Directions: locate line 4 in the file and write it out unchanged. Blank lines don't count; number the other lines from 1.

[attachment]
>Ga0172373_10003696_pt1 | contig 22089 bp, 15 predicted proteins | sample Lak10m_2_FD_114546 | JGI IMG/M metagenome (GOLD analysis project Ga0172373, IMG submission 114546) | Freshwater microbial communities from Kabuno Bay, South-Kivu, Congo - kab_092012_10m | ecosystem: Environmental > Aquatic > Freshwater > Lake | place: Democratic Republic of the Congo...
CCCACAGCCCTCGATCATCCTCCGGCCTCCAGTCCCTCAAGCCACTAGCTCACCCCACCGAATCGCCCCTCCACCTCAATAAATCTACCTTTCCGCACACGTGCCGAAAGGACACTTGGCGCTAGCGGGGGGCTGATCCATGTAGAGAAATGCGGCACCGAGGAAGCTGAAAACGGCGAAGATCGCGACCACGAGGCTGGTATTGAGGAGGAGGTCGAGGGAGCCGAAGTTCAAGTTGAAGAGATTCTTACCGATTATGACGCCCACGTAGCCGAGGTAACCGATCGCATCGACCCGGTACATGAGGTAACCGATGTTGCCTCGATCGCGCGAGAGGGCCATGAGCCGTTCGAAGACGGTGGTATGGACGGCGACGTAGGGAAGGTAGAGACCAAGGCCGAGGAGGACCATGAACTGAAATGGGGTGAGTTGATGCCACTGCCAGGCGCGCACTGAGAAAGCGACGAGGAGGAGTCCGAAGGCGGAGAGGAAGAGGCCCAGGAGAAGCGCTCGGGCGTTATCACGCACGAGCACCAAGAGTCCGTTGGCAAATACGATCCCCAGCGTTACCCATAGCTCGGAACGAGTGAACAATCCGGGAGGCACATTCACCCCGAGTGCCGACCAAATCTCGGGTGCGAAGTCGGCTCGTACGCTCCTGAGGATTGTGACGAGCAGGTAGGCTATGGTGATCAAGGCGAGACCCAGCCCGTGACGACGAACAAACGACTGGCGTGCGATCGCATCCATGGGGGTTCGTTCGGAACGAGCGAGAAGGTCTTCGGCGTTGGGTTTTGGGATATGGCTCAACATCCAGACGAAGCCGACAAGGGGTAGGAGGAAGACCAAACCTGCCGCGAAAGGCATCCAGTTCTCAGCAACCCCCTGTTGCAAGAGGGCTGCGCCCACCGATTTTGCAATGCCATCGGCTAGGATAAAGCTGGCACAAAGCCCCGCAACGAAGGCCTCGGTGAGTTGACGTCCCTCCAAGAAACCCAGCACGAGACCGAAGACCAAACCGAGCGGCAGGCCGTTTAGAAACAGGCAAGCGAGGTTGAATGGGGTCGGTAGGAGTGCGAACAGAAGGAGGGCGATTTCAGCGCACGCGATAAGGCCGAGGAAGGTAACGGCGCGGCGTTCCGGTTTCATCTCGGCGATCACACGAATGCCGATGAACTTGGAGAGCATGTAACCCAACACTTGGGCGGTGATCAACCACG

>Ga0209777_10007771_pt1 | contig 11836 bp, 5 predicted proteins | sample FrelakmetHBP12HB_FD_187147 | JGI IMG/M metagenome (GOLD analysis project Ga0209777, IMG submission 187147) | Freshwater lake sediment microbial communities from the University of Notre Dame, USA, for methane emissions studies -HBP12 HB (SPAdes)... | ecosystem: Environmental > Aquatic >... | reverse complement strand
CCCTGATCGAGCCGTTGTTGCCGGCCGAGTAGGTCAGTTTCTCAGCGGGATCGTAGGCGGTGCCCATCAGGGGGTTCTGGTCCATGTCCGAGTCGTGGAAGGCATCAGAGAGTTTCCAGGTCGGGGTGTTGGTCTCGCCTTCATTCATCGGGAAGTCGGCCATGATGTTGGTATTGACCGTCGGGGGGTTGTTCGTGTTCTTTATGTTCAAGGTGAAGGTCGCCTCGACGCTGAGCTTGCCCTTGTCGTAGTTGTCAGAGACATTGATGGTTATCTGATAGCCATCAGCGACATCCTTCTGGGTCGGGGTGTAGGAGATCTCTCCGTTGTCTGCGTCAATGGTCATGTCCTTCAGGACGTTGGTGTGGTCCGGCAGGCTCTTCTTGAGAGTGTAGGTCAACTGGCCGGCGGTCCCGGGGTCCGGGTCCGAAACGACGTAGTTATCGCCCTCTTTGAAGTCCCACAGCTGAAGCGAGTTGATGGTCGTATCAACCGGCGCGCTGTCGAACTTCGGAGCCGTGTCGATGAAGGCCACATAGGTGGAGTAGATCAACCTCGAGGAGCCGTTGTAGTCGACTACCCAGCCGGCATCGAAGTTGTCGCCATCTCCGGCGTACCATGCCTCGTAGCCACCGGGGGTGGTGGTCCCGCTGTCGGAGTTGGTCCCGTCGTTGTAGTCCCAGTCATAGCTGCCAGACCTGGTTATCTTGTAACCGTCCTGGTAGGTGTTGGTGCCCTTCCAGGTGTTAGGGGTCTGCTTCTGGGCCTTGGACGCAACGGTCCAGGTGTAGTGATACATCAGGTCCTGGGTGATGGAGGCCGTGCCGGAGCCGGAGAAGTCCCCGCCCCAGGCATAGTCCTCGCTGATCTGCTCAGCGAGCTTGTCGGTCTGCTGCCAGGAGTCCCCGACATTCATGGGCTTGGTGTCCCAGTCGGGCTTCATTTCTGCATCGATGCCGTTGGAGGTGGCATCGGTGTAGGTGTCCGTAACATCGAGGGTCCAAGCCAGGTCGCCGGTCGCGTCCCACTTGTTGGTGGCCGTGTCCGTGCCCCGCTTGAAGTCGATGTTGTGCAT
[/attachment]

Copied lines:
CCCTGATCGAGCCGTTGTTGCCGGCCGAGTAGGTCAGTTTCTCAGCGGGATCGTAGGCGGTGCCCATCAGGGGGTTCTGGTCCATGTCCGAGTCGTGGAAGGCATCAGAGAGTTTCCAGGTCGGGGTGTTGGTCTCGCCTTCATTCATCGGGAAGTCGGCCATGATGTTGGTATTGACCGTCGGGGGGTTGTTCGTGTTCTTTATGTTCAAGGTGAAGGTCGCCTCGACGCTGAGCTTGCCCTTGTCGTAGTTGTCAGAGACATTGATGGTTATCTGATAGCCATCAGCGACATCCTTCTGGGTCGGGGTGTAGGAGATCTCTCCGTTGTCTGCGTCAATGGTCATGTCCTTCAGGACGTTGGTGTGGTCCGGCAGGCTCTTCTTGAGAGTGTAGGTCAACTGGCCGGCGGTCCCGGGGTCCGGGTCCGAAACGACGTAGTTATCGCCCTCTTTGAAGTCCCACAGCTGAAGCGAGTTGATGGTCGTATCAACCGGCGCGCTGTCGAACTTCGGAGCCGTGTCGATGAAGGCCACATAGGTGGAGTAGATCAACCTCGAGGAGCCGTTGTAGTCGACTACCCAGCCGGCATCGAAGTTGTCGCCATCTCCGGCGTACCATGCCTCGTAGCCACCGGGGGTGGTGGTCCCGCTGTCGGAGTTGGTCCCGTCGTTGTAGTCCCAGTCATAGCTGCCAGACCTGGTTATCTTGTAACCGTCCTGGTAGGTGTTGGTGCCCTTCCAGGTGTTAGGGGTCTGCTTCTGGGCCTTGGACGCAACGGTCCAGGTGTAGTGATACATCAGGTCCTGGGTGATGGAGGCCGTGCCGGAGCCGGAGAAGTCCCCGCCCCAGGCATAGTCCTCGCTGATCTGCTCAGCGAGCTTGTCGGTCTGCTGCCAGGAGTCCCCGACATTCATGGGCTTGGTGTCCCAGTCGGGCTTCATTTCTGCATCGATGCCGTTGGAGGTGGCATCGGTGTAGGTGTCCGTAACATCGAGGGTCCAAGCCAGGTCGCCGGTCGCGTCCCACTTGTTGGTGGCCGTGTCCGTGCCCCGCTTGAAGTCGATGTTGTGCAT